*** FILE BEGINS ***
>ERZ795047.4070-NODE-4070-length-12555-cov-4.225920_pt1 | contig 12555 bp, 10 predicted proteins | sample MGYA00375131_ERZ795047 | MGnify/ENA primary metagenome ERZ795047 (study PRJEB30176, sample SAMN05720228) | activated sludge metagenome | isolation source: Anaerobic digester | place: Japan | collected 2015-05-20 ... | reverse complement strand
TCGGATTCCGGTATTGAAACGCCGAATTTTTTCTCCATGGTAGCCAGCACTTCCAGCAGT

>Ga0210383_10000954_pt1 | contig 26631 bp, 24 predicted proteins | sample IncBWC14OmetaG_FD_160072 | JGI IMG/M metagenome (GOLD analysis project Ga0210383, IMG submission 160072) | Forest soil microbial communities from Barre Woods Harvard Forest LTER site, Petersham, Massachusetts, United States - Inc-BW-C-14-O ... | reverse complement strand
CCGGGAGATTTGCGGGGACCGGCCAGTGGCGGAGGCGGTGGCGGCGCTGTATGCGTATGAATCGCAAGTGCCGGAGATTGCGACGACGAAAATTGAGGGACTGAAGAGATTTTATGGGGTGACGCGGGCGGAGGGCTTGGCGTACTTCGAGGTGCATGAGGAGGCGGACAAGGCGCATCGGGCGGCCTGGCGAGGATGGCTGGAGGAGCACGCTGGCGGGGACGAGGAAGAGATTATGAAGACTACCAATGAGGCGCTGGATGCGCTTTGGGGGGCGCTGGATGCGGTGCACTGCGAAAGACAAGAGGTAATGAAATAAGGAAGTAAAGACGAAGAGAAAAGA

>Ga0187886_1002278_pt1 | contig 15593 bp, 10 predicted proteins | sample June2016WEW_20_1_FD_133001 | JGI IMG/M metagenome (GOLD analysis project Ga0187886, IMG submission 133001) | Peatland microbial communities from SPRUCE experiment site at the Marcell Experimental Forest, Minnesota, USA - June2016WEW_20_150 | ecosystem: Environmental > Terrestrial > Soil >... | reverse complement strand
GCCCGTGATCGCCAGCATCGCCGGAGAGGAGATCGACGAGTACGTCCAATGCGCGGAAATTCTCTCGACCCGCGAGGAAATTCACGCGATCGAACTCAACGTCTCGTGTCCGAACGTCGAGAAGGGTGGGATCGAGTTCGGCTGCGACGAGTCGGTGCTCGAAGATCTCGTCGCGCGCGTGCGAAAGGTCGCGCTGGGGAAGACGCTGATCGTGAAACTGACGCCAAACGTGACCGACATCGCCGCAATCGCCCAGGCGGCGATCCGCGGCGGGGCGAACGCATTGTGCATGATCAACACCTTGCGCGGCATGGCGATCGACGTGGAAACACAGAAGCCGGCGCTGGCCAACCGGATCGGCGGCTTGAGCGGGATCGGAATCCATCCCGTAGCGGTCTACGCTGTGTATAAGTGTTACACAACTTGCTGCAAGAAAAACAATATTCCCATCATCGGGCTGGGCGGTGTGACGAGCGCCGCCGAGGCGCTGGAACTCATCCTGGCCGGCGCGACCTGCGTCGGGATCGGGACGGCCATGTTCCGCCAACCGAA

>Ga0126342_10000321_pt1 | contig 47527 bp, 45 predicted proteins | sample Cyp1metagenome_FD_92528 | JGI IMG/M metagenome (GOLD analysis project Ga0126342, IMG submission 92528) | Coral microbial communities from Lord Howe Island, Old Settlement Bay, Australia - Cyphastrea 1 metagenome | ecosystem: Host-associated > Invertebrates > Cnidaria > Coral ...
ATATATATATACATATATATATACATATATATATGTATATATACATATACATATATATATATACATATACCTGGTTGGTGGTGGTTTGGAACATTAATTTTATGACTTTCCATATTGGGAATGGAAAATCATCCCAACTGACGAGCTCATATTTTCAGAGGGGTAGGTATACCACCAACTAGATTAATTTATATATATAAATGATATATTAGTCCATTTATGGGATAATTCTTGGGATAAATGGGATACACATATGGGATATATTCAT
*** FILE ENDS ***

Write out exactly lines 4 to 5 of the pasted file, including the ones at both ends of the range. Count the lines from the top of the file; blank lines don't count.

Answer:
CCGGGAGATTTGCGGGGACCGGCCAGTGGCGGAGGCGGTGGCGGCGCTGTATGCGTATGAATCGCAAGTGCCGGAGATTGCGACGACGAAAATTGAGGGACTGAAGAGATTTTATGGGGTGACGCGGGCGGAGGGCTTGGCGTACTTCGAGGTGCATGAGGAGGCGGACAAGGCGCATCGGGCGGCCTGGCGAGGATGGCTGGAGGAGCACGCTGGCGGGGACGAGGAAGAGATTATGAAGACTACCAATGAGGCGCTGGATGCGCTTTGGGGGGCGCTGGATGCGGTGCACTGCGAAAGACAAGAGGTAATGAAATAAGGAAGTAAAGACGAAGAGAAAAGA

>Ga0187886_1002278_pt1 | contig 15593 bp, 10 predicted proteins | sample June2016WEW_20_1_FD_133001 | JGI IMG/M metagenome (GOLD analysis project Ga0187886, IMG submission 133001) | Peatland microbial communities from SPRUCE experiment site at the Marcell Experimental Forest, Minnesota, USA - June2016WEW_20_150 | ecosystem: Environmental > Terrestrial > Soil >... | reverse complement strand